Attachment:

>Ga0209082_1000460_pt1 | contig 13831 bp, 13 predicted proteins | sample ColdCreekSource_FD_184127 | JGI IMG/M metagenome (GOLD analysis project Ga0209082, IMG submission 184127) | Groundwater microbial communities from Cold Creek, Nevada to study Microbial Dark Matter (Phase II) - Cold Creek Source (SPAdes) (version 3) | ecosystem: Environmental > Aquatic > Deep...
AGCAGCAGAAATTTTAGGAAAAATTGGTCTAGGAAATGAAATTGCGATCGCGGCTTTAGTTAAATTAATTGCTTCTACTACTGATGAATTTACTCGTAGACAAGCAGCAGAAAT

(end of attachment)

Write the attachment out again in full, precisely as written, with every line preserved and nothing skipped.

>Ga0209082_1000460_pt1 | contig 13831 bp, 13 predicted proteins | sample ColdCreekSource_FD_184127 | JGI IMG/M metagenome (GOLD analysis project Ga0209082, IMG submission 184127) | Groundwater microbial communities from Cold Creek, Nevada to study Microbial Dark Matter (Phase II) - Cold Creek Source (SPAdes) (version 3) | ecosystem: Environmental > Aquatic > Deep...
AGCAGCAGAAATTTTAGGAAAAATTGGTCTAGGAAATGAAATTGCGATCGCGGCTTTAGTTAAATTAATTGCTTCTACTACTGATGAATTTACTCGTAGACAAGCAGCAGAAAT